the peoples of the
conquerors? The first millennium
BC, which saw the emergence of
and exchange, encouraged greatly by the displacement of peoples. Perhaps the upheavals of the 12th Century BC ushered in a
new intensity and the desire to recapture what was lost to the powers of darkness. The return of stability to the Greek world saw the emergence
of a geometric art largely devoted to pottery. Some scholars tend to believe that, in comparison to the achievements of the
Mycenaean artisans, the potters of the geometric period, which flourished between the 10th and the 8th Centuries BC, produced lesser-in-
quality pottery. They also tend to think that the same value judgment applies to the Greek geometric pottery in comparison with the
black-figure style pottery, which succeeded it. But I am inclined to believe that the geometric period, not only produced an idiom
which, when no longer largely used in decorating pottery, was to influence architectural ornamentation, and created some very
distinguished pottery as well. In addition, it left a legacy of ideals; accuracy, rhythm and balance which were to govern the Greek aesthetics in years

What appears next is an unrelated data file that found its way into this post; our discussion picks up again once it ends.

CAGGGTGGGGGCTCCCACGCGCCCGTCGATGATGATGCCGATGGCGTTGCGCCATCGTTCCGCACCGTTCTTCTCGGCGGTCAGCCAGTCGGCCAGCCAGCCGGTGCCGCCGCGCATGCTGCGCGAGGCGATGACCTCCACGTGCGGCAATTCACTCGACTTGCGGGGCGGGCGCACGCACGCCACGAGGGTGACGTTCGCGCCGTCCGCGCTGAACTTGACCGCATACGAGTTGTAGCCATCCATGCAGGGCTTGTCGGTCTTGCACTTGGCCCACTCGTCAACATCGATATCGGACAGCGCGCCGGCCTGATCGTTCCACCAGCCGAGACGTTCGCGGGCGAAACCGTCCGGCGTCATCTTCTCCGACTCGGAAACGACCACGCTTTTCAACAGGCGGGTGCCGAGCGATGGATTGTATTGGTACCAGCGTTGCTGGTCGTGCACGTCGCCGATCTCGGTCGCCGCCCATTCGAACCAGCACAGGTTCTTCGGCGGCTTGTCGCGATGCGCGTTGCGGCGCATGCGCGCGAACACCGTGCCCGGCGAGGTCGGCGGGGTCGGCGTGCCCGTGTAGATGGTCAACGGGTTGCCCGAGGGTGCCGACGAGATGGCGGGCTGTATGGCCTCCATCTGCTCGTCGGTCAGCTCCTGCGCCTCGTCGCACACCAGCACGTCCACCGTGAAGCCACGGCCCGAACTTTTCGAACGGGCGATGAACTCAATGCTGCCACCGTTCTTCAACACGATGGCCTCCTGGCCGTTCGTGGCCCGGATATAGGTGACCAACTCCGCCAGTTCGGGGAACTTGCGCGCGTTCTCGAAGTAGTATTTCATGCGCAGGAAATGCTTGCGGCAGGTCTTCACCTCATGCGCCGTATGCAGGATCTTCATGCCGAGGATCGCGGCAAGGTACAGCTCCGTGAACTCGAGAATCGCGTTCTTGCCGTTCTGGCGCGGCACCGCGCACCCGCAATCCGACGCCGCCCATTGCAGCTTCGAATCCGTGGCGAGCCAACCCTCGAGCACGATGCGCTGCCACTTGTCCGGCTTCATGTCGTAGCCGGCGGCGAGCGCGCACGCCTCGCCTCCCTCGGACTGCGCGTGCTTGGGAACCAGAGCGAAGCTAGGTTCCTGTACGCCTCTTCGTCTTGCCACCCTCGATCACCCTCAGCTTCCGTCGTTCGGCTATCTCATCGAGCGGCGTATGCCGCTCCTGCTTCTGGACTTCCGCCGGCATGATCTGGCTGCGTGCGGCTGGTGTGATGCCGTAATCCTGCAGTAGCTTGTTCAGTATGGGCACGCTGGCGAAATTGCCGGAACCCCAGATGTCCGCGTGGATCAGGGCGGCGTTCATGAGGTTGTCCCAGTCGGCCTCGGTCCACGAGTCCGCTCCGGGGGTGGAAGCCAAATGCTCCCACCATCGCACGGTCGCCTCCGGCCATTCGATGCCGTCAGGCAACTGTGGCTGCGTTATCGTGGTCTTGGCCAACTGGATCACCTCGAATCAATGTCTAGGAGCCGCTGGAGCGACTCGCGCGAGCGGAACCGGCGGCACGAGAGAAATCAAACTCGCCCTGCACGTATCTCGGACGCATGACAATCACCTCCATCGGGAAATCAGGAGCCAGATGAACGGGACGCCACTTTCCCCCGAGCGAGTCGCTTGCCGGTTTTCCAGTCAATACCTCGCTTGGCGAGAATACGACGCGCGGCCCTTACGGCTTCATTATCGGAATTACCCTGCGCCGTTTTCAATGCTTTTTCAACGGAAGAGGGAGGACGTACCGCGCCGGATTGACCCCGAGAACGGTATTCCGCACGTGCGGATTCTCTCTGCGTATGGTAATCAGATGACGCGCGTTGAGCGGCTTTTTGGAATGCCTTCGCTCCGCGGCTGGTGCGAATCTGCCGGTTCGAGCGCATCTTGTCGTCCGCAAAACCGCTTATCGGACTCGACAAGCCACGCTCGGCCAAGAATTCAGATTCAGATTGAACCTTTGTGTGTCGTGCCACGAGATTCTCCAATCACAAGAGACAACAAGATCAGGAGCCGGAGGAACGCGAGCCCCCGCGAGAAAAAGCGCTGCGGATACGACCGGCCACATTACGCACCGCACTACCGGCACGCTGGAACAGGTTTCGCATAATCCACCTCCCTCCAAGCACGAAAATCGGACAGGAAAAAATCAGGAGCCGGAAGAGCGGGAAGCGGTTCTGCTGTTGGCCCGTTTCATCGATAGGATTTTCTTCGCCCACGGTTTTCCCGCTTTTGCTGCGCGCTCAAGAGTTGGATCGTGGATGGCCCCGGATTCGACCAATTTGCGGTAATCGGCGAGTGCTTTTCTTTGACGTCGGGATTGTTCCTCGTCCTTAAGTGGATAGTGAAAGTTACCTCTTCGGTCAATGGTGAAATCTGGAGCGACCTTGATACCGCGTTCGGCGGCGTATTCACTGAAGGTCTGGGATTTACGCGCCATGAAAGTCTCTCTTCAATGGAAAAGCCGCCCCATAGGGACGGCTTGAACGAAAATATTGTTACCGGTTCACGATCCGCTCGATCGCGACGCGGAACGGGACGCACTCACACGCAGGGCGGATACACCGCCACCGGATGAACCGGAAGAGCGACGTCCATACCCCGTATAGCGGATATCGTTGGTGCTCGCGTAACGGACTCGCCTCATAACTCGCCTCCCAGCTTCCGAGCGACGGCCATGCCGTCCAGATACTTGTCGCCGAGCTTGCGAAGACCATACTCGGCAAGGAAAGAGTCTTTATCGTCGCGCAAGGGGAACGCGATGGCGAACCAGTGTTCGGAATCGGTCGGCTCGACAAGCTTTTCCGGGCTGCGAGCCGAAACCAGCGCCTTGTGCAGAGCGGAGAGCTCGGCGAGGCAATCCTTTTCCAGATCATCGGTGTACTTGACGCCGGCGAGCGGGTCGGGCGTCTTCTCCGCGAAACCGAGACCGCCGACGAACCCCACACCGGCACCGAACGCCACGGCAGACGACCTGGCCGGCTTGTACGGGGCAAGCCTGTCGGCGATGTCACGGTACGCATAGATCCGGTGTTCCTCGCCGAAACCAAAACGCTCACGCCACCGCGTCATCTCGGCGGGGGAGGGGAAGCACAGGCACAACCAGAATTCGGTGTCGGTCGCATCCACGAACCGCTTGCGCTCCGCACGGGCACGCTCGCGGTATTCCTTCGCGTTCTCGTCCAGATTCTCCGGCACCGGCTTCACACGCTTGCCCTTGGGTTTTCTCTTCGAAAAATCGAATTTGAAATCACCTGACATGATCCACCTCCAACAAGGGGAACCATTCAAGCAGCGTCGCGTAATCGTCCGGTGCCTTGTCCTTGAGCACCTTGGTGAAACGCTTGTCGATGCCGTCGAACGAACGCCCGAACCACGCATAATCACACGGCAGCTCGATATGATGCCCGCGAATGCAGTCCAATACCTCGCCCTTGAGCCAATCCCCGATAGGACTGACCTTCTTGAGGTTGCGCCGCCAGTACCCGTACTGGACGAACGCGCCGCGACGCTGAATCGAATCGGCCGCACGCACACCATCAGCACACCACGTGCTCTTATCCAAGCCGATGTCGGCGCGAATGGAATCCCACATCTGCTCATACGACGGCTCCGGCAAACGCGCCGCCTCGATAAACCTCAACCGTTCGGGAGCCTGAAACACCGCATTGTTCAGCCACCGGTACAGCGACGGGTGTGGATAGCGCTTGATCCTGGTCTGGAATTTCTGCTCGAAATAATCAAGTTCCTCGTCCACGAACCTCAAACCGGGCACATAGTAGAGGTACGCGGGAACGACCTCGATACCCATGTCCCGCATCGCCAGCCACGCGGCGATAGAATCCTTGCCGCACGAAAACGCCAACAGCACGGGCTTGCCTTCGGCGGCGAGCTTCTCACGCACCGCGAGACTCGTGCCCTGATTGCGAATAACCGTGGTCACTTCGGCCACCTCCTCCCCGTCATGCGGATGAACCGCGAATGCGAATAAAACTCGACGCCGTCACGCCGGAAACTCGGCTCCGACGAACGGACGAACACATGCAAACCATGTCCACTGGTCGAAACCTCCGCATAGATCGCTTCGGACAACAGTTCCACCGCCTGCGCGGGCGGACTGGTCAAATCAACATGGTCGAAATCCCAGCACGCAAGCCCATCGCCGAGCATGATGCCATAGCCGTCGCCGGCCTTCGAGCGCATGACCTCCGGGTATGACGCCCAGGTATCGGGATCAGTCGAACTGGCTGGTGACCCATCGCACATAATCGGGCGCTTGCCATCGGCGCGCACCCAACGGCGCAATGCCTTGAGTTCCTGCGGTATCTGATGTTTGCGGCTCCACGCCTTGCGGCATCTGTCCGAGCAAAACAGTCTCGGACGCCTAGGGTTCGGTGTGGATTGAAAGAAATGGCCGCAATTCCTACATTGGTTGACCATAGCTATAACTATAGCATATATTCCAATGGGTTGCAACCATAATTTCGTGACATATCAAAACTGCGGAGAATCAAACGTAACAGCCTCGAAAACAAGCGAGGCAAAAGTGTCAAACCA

to come. Some specialists too, it seems to me, tend to divorce the period of Greek geometric art from the geometric art of
the idiom of geometric
art which had developed in the
to each craft was constantly enriched by additions generated by other crafts, but also by a more general language of design which
continuously enlarged its vocabulary by borrowing from foreign and imported elements. To carry my speculation even a
little further, I also
believe that the combined legacy of
to re-emerge in Byzantine art despite the individual and unique character each achieved. Later, all these influences combined again to create
an intensification a concentration, and a system of endless multiplication and regeneration which, under the Arabs and Islam, resulted
in the creation of the
geometric art of Arabesque which blossomed on the walls of the Al-Hambra
and the mosques of
Eastern world. Both created a magnificent cultural lake where the confluence of the knowledge and the learning of the ancient world forged